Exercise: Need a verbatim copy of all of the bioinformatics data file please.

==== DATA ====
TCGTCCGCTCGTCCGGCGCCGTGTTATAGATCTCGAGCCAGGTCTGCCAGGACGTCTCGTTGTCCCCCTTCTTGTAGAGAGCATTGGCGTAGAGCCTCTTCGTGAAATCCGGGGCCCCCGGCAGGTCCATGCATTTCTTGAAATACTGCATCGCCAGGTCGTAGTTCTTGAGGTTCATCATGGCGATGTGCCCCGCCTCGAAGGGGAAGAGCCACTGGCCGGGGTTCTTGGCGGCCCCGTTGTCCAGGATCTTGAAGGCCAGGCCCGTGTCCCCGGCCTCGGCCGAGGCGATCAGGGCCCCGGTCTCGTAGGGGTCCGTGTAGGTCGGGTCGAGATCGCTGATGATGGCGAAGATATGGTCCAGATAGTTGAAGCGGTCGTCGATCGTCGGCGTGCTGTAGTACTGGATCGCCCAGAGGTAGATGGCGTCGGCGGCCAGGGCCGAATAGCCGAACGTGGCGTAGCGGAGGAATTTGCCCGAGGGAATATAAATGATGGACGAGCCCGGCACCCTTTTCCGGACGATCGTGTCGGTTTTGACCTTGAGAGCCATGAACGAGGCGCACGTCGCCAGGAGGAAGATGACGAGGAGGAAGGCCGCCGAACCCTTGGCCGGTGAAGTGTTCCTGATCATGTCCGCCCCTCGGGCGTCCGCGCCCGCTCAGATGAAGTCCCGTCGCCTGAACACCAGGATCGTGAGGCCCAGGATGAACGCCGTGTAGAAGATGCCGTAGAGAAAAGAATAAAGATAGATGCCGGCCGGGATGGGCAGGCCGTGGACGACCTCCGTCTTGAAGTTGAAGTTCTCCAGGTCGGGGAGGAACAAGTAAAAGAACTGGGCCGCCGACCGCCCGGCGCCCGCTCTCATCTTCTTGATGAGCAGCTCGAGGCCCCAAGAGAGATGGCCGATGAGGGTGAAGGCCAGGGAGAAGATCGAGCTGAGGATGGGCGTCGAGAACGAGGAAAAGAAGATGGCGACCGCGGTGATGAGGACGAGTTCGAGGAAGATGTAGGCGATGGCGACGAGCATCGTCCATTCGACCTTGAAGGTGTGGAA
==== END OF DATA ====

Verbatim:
TCGTCCGCTCGTCCGGCGCCGTGTTATAGATCTCGAGCCAGGTCTGCCAGGACGTCTCGTTGTCCCCCTTCTTGTAGAGAGCATTGGCGTAGAGCCTCTTCGTGAAATCCGGGGCCCCCGGCAGGTCCATGCATTTCTTGAAATACTGCATCGCCAGGTCGTAGTTCTTGAGGTTCATCATGGCGATGTGCCCCGCCTCGAAGGGGAAGAGCCACTGGCCGGGGTTCTTGGCGGCCCCGTTGTCCAGGATCTTGAAGGCCAGGCCCGTGTCCCCGGCCTCGGCCGAGGCGATCAGGGCCCCGGTCTCGTAGGGGTCCGTGTAGGTCGGGTCGAGATCGCTGATGATGGCGAAGATATGGTCCAGATAGTTGAAGCGGTCGTCGATCGTCGGCGTGCTGTAGTACTGGATCGCCCAGAGGTAGATGGCGTCGGCGGCCAGGGCCGAATAGCCGAACGTGGCGTAGCGGAGGAATTTGCCCGAGGGAATATAAATGATGGACGAGCCCGGCACCCTTTTCCGGACGATCGTGTCGGTTTTGACCTTGAGAGCCATGAACGAGGCGCACGTCGCCAGGAGGAAGATGACGAGGAGGAAGGCCGCCGAACCCTTGGCCGGTGAAGTGTTCCTGATCATGTCCGCCCCTCGGGCGTCCGCGCCCGCTCAGATGAAGTCCCGTCGCCTGAACACCAGGATCGTGAGGCCCAGGATGAACGCCGTGTAGAAGATGCCGTAGAGAAAAGAATAAAGATAGATGCCGGCCGGGATGGGCAGGCCGTGGACGACCTCCGTCTTGAAGTTGAAGTTCTCCAGGTCGGGGAGGAACAAGTAAAAGAACTGGGCCGCCGACCGCCCGGCGCCCGCTCTCATCTTCTTGATGAGCAGCTCGAGGCCCCAAGAGAGATGGCCGATGAGGGTGAAGGCCAGGGAGAAGATCGAGCTGAGGATGGGCGTCGAGAACGAGGAAAAGAAGATGGCGACCGCGGTGATGAGGACGAGTTCGAGGAAGATGTAGGCGATGGCGACGAGCATCGTCCATTCGACCTTGAAGGTGTGGAA